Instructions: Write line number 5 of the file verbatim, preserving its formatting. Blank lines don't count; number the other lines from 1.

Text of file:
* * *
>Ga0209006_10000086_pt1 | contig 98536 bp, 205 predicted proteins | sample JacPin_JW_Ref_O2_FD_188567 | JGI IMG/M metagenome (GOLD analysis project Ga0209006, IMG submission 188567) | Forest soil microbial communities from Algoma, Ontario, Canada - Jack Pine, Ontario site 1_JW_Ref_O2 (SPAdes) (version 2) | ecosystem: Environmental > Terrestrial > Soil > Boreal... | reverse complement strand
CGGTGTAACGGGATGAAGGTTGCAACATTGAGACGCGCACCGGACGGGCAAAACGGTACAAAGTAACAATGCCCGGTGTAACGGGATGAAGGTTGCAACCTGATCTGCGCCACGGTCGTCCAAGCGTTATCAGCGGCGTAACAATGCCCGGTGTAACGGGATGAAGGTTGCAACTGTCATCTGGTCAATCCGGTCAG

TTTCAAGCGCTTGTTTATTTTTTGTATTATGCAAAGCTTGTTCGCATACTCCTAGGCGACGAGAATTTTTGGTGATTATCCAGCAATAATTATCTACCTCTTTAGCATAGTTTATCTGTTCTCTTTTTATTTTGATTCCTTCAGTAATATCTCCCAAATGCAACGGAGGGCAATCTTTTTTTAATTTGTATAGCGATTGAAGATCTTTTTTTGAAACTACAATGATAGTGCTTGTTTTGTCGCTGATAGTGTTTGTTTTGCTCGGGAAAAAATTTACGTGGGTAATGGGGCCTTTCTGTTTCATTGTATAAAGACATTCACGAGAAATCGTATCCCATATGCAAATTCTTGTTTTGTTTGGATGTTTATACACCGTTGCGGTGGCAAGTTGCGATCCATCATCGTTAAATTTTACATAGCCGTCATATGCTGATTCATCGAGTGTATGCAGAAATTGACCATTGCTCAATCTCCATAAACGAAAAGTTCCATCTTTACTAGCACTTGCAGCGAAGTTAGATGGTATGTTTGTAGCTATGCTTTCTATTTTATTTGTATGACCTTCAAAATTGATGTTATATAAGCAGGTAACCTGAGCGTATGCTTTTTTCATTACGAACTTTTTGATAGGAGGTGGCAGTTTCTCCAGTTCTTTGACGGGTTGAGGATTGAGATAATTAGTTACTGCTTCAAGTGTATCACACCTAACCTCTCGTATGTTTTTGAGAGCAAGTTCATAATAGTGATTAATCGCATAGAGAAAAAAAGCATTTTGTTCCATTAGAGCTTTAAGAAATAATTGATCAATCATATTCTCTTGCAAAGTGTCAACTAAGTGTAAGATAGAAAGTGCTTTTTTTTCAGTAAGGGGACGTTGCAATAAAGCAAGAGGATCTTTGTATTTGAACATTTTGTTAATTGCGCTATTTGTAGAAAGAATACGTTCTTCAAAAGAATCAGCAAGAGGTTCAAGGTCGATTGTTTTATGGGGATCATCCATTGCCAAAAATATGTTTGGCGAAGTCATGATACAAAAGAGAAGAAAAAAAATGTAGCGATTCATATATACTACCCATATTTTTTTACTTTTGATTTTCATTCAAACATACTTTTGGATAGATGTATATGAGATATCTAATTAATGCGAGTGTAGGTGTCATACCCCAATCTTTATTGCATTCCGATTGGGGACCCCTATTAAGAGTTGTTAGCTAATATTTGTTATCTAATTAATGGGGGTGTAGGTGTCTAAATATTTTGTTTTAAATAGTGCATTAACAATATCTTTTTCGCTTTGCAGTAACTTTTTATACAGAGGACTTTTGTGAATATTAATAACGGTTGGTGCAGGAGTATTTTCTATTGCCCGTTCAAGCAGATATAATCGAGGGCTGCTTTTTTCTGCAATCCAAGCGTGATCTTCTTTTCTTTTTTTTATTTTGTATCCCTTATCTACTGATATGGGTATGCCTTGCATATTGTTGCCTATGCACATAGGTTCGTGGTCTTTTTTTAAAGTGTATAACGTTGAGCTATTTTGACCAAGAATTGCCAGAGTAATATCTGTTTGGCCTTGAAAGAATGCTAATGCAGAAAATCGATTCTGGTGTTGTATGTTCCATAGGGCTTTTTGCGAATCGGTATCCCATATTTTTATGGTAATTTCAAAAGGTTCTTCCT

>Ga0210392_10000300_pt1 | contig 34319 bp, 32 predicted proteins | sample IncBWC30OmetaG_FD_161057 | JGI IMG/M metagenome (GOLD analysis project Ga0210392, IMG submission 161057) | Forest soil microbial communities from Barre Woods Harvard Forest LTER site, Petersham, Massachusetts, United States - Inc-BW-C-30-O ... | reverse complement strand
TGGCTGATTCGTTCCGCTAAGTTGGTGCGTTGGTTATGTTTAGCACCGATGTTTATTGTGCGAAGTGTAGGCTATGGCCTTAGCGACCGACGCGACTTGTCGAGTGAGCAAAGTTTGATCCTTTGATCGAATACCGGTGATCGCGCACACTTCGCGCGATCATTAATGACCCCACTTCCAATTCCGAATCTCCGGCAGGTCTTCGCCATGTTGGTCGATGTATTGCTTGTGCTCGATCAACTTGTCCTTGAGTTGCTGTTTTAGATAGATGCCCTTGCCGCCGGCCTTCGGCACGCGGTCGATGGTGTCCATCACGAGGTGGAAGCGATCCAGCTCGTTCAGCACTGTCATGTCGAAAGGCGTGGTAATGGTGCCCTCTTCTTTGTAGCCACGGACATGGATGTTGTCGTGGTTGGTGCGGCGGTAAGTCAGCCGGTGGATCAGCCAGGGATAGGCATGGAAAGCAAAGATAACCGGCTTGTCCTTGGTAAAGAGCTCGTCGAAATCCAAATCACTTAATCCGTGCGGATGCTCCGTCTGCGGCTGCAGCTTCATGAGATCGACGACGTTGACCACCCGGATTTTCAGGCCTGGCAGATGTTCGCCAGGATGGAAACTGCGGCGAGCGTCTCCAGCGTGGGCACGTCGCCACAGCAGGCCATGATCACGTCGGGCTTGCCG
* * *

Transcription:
TGGCTGATTCGTTCCGCTAAGTTGGTGCGTTGGTTATGTTTAGCACCGATGTTTATTGTGCGAAGTGTAGGCTATGGCCTTAGCGACCGACGCGACTTGTCGAGTGAGCAAAGTTTGATCCTTTGATCGAATACCGGTGATCGCGCACACTTCGCGCGATCATTAATGACCCCACTTCCAATTCCGAATCTCCGGCAGGTCTTCGCCATGTTGGTCGATGTATTGCTTGTGCTCGATCAACTTGTCCTTGAGTTGCTGTTTTAGATAGATGCCCTTGCCGCCGGCCTTCGGCACGCGGTCGATGGTGTCCATCACGAGGTGGAAGCGATCCAGCTCGTTCAGCACTGTCATGTCGAAAGGCGTGGTAATGGTGCCCTCTTCTTTGTAGCCACGGACATGGATGTTGTCGTGGTTGGTGCGGCGGTAAGTCAGCCGGTGGATCAGCCAGGGATAGGCATGGAAAGCAAAGATAACCGGCTTGTCCTTGGTAAAGAGCTCGTCGAAATCCAAATCACTTAATCCGTGCGGATGCTCCGTCTGCGGCTGCAGCTTCATGAGATCGACGACGTTGACCACCCGGATTTTCAGGCCTGGCAGATGTTCGCCAGGATGGAAACTGCGGCGAGCGTCTCCAGCGTGGGCACGTCGCCACAGCAGGCCATGATCACGTCGGGCTTGCCG